The four stolen paintings are: "Poppies near Vetheuil" by Claude Monet (1879), "Count Lepic and his Daughters" by Edgar Degas (1871), "Chestnut in Bloom" by Vincent Van Gogh (1890) and "Boy in a Red Jacket" by Paul Cezanne (1888), police said.

Lukas Gloor, the museum's director, said that the stolen paintings were "the four finest in the museum's collection".

He also said that they were well known and therefore impossible to sell on the open market.

'Priceless pictures'
 
Sarah Jackson, a representative from the Art Loss Register, which maintains a database of stolen and missing art, told Al Jazeera: "These were really priceless pictures and... quite impossible to sell on the legitimate art market.
 
"These were really priceless pictures
and... quite impossible to sell on the legitimate art market"


Sarah Jackson,
Art Loss Register
"It is possible that the thieves... will try to recover a reward put out for their safe return. Or they may be passed between gangs as some form of bargaining chip."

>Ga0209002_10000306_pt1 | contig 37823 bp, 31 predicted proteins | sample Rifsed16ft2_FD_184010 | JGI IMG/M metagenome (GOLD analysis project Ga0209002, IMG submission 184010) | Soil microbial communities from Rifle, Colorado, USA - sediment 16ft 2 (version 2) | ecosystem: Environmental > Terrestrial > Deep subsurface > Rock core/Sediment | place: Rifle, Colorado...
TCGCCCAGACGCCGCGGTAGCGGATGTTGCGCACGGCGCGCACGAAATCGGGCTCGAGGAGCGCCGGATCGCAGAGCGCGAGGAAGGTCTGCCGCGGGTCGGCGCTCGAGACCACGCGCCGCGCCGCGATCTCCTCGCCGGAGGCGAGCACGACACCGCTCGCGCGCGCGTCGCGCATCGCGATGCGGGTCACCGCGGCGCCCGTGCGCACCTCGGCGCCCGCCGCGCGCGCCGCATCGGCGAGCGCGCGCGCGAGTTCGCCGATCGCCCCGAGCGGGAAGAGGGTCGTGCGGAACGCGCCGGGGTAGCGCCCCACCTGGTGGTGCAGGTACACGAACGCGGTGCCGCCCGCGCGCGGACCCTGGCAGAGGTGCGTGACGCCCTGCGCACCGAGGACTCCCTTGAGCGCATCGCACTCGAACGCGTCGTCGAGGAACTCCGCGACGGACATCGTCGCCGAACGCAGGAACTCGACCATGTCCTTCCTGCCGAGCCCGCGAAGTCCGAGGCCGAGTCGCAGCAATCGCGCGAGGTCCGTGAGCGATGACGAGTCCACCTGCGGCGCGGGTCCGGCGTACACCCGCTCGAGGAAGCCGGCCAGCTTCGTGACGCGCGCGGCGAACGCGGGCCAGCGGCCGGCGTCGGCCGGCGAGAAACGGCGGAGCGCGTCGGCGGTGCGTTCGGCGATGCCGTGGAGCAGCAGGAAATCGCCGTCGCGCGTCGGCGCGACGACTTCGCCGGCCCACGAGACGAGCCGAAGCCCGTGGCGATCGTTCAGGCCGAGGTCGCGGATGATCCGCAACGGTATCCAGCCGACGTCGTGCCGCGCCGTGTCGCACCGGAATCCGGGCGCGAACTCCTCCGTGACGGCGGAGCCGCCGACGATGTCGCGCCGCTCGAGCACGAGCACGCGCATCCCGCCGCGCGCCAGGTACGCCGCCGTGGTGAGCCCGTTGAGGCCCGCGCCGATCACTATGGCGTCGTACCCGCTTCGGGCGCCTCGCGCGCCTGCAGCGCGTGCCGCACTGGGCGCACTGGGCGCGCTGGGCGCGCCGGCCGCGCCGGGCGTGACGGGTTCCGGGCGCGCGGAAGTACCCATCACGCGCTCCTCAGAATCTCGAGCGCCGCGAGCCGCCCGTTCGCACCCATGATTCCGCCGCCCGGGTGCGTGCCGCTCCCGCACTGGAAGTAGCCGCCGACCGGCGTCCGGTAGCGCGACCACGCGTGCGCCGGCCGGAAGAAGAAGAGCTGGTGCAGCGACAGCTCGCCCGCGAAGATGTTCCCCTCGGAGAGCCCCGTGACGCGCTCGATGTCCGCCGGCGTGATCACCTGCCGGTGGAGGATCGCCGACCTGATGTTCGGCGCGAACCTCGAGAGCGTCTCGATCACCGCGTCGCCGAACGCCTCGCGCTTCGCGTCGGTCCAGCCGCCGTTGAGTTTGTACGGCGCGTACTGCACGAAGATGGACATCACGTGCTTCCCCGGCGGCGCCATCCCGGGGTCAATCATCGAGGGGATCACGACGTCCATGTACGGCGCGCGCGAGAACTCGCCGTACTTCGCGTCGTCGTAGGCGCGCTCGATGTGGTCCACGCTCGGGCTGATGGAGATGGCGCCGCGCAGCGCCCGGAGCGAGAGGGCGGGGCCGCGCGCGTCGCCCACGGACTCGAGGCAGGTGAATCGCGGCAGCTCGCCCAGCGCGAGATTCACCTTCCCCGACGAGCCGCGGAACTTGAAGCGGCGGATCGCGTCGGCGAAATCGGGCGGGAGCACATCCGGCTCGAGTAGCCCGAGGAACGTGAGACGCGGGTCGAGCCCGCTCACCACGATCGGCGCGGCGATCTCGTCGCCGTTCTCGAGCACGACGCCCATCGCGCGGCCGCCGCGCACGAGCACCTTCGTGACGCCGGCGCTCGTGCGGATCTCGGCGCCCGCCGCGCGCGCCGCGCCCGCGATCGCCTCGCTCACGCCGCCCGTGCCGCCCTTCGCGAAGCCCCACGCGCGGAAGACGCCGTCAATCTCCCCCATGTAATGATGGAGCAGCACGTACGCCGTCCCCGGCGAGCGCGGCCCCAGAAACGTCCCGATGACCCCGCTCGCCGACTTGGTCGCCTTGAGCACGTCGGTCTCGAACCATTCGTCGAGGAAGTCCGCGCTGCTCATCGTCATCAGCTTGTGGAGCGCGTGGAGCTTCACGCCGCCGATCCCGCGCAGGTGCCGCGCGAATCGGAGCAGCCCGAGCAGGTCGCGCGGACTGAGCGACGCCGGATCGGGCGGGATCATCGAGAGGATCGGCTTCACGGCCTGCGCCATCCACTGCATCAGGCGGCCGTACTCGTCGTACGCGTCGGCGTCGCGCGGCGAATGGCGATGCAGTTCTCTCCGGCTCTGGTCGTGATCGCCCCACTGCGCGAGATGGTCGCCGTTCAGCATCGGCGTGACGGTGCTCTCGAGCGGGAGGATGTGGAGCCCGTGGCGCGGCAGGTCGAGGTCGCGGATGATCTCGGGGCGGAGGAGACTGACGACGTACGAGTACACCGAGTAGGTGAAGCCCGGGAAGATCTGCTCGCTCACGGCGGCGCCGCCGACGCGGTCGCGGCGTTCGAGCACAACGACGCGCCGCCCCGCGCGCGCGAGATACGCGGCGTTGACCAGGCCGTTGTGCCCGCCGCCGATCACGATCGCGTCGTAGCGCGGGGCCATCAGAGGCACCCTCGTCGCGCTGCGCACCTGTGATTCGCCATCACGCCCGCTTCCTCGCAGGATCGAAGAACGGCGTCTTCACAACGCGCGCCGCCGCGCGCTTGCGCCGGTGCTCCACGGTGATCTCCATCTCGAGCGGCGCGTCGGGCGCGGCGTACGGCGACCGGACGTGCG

Police said that one of the robbers used a pistol to force museum personnel to the floor while the two others went into the exhibition hall and collected the four paintings.

They loaded the paintings into a white van parked in front of the museum.

A reward of about $90,000 has been offered for information leading to the recovery of the paintings.

The Emil Buehrle Foundation is a private collection founded by a Zurich industrialist and includes many pieces of Impressionist and post-Impressionist art.

It holds more than 200 paintings, including seven Van Goghs and Cezannes, six Degas and five by Monet.

The theft comes just days after two paintings by Pablo Picasso worth $4.5m were stolen from a cultural centre in eastern Switzerland.